Meanwhile, Roach improved in his second spell of the day to finish with two wickets for 23 runs from his nine overs, while fellow paceman Alzarri Joseph took two wickets for 40 runs.

Chanderpaul, who made 17 in his side's first innings, pushed a loose Liam Haskett delivery he didn't need to play, straight to gully to fall for his second-innings duck. McKenzie's dismissal was just as avoidable, softly chipping Haskett straight to midwicket.

Alick Athanaze improved on his first innings duck with 15, but failed to push on, as he holed out to Wyllie from Liam Scott's bowling.

 

West Indies Test head coach Andre Coley says they will be using the opening practice match on their tour of Australia to tighten up in both the batting and bowling departments, as they brace for what will be a tough two-match Test Series Down Under.

The Caribbean side’s preparations for the series, which is part of the ICC World Test Championship (WTC), will hit another gear when they engage a young Cricket Australia XI in a three-day, practice match at Karen Rolton Oval, on Wednesday.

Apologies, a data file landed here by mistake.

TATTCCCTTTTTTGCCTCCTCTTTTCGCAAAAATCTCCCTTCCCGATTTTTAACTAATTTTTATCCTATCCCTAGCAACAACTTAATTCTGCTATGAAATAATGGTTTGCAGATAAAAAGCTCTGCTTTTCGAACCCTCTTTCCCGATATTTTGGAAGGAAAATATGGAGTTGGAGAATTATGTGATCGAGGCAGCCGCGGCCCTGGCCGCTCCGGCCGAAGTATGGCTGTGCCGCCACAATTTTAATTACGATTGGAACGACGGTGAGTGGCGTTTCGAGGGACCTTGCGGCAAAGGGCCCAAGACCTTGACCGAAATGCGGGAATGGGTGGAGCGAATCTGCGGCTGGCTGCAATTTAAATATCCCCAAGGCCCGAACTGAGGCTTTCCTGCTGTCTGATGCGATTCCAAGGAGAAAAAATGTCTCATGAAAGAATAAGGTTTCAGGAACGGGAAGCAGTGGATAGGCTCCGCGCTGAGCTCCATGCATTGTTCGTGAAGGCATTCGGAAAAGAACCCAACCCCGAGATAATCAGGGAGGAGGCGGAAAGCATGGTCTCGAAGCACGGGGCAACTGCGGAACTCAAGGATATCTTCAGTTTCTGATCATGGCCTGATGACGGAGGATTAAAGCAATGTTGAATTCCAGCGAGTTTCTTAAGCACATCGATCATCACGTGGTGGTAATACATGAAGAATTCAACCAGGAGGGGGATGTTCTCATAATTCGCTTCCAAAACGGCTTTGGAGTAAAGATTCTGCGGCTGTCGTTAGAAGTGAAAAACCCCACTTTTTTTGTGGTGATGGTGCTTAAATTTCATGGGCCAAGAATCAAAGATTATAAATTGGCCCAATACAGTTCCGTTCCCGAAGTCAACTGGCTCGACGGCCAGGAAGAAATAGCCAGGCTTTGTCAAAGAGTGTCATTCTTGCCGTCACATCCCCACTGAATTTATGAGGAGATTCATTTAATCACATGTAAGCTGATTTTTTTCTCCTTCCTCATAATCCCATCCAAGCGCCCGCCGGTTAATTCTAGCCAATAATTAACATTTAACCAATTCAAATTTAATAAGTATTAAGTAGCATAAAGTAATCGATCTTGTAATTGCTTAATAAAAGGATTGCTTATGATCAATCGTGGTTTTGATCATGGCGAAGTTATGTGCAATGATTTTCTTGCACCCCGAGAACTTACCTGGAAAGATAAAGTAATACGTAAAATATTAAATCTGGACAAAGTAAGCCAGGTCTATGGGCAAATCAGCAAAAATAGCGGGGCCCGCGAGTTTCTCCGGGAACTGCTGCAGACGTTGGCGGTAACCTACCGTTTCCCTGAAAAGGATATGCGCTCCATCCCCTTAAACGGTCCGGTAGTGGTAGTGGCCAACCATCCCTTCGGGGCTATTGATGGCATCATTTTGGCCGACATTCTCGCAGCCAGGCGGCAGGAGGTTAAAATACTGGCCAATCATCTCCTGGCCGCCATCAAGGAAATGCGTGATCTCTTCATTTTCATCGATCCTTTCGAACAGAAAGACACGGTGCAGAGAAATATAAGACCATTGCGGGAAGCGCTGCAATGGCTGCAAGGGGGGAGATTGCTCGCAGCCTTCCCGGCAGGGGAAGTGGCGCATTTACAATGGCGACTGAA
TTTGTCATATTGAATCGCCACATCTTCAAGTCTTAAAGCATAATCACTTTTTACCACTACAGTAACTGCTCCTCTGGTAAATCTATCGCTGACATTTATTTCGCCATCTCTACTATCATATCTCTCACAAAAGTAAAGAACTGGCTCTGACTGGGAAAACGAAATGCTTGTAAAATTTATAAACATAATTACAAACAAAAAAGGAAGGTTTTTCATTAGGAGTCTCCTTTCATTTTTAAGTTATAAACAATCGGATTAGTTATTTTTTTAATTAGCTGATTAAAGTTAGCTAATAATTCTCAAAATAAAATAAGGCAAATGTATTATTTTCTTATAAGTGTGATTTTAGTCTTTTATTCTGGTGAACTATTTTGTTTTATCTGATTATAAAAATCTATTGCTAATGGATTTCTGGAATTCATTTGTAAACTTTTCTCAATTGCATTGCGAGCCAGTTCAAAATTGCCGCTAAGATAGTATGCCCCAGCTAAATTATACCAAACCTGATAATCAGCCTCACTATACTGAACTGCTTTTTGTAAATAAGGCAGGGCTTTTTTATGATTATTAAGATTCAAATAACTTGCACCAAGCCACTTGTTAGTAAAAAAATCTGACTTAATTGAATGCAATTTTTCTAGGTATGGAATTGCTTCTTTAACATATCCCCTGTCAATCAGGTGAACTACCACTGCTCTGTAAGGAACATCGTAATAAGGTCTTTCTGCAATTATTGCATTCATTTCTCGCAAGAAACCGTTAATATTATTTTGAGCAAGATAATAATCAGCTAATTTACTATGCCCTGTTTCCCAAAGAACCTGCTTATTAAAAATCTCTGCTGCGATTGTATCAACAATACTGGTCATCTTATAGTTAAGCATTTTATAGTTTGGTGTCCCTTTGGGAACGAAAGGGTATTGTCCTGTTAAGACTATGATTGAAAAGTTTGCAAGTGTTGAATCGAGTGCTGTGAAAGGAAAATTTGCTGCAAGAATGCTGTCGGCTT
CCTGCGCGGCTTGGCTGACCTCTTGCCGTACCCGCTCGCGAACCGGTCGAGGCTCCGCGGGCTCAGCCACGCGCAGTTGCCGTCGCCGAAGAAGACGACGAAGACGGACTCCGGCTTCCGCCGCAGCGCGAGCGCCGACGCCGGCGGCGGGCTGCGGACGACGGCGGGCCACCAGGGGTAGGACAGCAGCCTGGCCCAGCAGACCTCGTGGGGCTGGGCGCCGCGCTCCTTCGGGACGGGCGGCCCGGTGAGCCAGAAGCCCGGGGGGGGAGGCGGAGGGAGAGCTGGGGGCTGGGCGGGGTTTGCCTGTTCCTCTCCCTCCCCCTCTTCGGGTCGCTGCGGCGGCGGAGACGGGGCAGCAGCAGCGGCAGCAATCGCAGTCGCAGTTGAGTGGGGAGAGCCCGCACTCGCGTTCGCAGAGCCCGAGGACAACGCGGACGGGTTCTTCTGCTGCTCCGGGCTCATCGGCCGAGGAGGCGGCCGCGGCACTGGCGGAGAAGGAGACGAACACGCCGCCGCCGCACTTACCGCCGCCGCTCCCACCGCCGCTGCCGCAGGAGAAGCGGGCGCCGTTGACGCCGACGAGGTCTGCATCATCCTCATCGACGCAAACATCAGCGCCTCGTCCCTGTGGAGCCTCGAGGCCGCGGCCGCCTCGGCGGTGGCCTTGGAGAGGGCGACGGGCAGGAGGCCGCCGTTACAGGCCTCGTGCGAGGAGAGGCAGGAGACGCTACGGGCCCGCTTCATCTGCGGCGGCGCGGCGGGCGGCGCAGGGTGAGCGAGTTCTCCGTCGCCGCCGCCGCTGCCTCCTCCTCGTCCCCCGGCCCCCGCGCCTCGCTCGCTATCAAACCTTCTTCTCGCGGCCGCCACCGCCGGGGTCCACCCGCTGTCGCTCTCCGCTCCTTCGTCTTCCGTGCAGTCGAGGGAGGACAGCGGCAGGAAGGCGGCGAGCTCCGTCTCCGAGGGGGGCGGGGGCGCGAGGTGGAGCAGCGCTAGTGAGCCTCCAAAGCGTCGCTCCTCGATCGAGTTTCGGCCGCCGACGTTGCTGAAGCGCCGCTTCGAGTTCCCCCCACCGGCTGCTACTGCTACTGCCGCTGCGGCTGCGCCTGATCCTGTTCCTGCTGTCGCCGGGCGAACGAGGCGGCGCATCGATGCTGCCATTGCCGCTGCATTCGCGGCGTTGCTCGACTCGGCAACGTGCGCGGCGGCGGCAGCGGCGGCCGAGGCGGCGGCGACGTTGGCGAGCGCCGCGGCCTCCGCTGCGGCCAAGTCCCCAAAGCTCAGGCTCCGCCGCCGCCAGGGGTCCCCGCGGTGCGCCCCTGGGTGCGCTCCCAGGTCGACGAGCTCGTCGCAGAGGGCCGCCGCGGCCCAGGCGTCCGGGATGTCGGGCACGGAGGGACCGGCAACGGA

Coley, working with a fairly inexperienced 15-man squad which boast seven uncapped players, expressed pleasure with how things are coming together, and is optimistic that his team can find success on this occasion. It has been well over 20 years since West Indies las won a Test series in Australia dating back to a 1992-93 series, which they won 2-1.

Captain Kraigg Brathwaite is one of only five members of the squad returning to Australia, along with long-standing pacer Kemar Roach, vice-captain Alzarri Joseph, wicketkeeper-batsman Joshua Da Silva and opener Tagenarine Chanderpaul. The seven debutants are opener Zachary McCaskie, Tevin Imlach, all-rounders Justin Greaves, Kavem Hodge, Kevin Sinclair, Akeem Jordan and Shamar Joseph.

“Everybody wants to do well here, whether they have had experience of playing here in the past, or it is their first trip. It has been a good experience watching them get over the jetlag and then get into the work, whatever it has been on a specific day, and the focus has been good,” Coley shared in a Cricket West Indies (CWI) interview ahead of the warm-up game.